We emerged into a clearing where a young woman was standing, straight as a ramrod, squeezing and fingering her pipes with a big smile on her face. We stopped and chatted, as best we could, and bought a card from her, and let her stamp our credenciales with her homemade, unsanctioned stamp.

    After emerging from the trees, we descended into a suburb, only to have to climb again a few kilometres later. I had been led to believe, from all my reading in preparation for this trip, that temperatures would have moderated at this time of year. Apparently I was misled. And the heat – again reaching into the 30s Celsius – does not make hills any easier. Neither do Adele’s blisters, or the toe she fractured three weeks before the trip.

    Still, eventually we put the hills and heat behind us, and reached the hotel in Arcade, where we rejoined our Brazilian friends. They had spent the previous night at a hotel on the outskirts of O Porriño. It had no air conditioning, and one of them said she’d taken five showers trying to cool down. Bad coffee or not, I guess we dodged a bullet there.

    Tomorrow will be a short walk to Pontevedra, where we will stay an extra day, saying goodbye, hopefully not forever, to our friends from Rio.

    The Way – part 6: Balugães to Ponte de Lima

    Walking is a very civilized way to travel. So much of our uncivilized, everyday lives is hurried, rushed, squeezed into ever-shrinking packets of time. So much is mechanized, digitized, quantized down to fractions of seconds; so much is performed at speed, on the go, ad hoc, toute suite. The idea of doing something slowly seems to run counter to everything society tells us we must do, must be, must achieve. Faster is better, even if it means skimming over the surface of things without absorbing much of it.

    Walking is different. Walking is all about taking time, absorbing as much as our senses can manage, ignoring clocks and schedules to the greatest degree possible. The human is defiantly not mechanical in any sense that isn’t metaphorical – and even then, the metaphor is limited and imperfect.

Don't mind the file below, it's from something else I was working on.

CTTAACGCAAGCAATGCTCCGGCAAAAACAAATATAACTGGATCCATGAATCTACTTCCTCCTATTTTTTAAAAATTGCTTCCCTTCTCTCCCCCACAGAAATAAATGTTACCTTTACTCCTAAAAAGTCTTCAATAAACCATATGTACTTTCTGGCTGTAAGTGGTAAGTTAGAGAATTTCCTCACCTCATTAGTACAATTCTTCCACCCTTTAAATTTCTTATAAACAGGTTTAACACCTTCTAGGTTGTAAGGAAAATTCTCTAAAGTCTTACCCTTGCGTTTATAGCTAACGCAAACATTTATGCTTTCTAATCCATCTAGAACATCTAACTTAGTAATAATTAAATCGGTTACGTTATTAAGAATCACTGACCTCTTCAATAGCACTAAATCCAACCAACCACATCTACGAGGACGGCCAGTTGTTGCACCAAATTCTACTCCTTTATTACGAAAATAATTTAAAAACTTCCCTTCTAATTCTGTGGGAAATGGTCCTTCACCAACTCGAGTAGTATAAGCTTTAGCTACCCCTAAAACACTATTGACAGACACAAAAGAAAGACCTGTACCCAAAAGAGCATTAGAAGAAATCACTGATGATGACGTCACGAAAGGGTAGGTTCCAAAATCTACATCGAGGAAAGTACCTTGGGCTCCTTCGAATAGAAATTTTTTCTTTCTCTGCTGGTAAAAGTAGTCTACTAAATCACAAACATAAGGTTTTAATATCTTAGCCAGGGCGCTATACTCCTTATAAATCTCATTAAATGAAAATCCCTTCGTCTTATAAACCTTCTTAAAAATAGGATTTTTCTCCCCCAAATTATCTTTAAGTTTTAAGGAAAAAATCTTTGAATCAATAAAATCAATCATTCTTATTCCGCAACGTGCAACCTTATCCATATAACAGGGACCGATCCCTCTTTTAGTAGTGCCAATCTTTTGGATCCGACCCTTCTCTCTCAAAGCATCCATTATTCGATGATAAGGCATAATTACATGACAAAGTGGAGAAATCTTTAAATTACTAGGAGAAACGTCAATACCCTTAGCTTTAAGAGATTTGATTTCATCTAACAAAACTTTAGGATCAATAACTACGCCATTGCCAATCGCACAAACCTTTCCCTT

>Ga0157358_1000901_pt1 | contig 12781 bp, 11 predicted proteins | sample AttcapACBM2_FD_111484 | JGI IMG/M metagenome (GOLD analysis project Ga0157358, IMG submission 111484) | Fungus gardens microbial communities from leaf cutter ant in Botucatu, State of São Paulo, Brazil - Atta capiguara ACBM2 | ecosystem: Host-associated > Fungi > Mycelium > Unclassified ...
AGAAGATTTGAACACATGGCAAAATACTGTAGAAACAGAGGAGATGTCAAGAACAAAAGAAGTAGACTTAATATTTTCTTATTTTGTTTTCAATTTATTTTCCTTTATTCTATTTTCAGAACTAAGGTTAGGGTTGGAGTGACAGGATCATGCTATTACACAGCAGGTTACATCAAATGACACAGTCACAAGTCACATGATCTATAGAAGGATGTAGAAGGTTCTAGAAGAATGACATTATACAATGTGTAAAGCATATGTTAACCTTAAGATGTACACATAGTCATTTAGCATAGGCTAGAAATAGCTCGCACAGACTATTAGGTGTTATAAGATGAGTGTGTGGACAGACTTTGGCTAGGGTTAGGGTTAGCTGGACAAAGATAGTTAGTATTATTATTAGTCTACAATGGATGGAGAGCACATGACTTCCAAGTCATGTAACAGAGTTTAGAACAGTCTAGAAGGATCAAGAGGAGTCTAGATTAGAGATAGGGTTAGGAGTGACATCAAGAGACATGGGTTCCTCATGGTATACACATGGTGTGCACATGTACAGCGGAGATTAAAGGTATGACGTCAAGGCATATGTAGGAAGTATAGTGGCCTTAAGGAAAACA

Walking eschews skimming in favour of immersion. It happens at a speed that allows us – encourages us – to absorb the world around us.

    We rose to the countryside sounds of dogs barking, cocks crowing, and a church tower announcing the arrival of dawn. We dressed and packed our things, ate a light breakfast, and then set out from the peaceful village of Balugães. Cobbled roads and tarmac gave way to dirt lanes between vineyard and cornfield, and beneath arching tree branches. The air was cool and the sky was bright and clear. It would be a longer walk ahead of us, but only by a fifth.

    We walked, sometimes talking, sometimes in silence. We stopped when we wanted to rest, or to sit and drink limonada in a cafe. We didn’t hurry.

    We met others on the Way. There were greetings of bom Caminho and bon dia. We met fellow perigrinos from Canada, South Africa, and Germany. We ate sandwiches at the roadside, and bought bottled water that someone had put out in a cooler for €1. We tried to coax birds and cats to come closer, and generally had the opposite effect.

    About five hours after we first set out we arrived at our hotel in Ponte de Lima. It is near the entrance to the city, close to restaurants and bars. There is a market and a fair being set up nearby.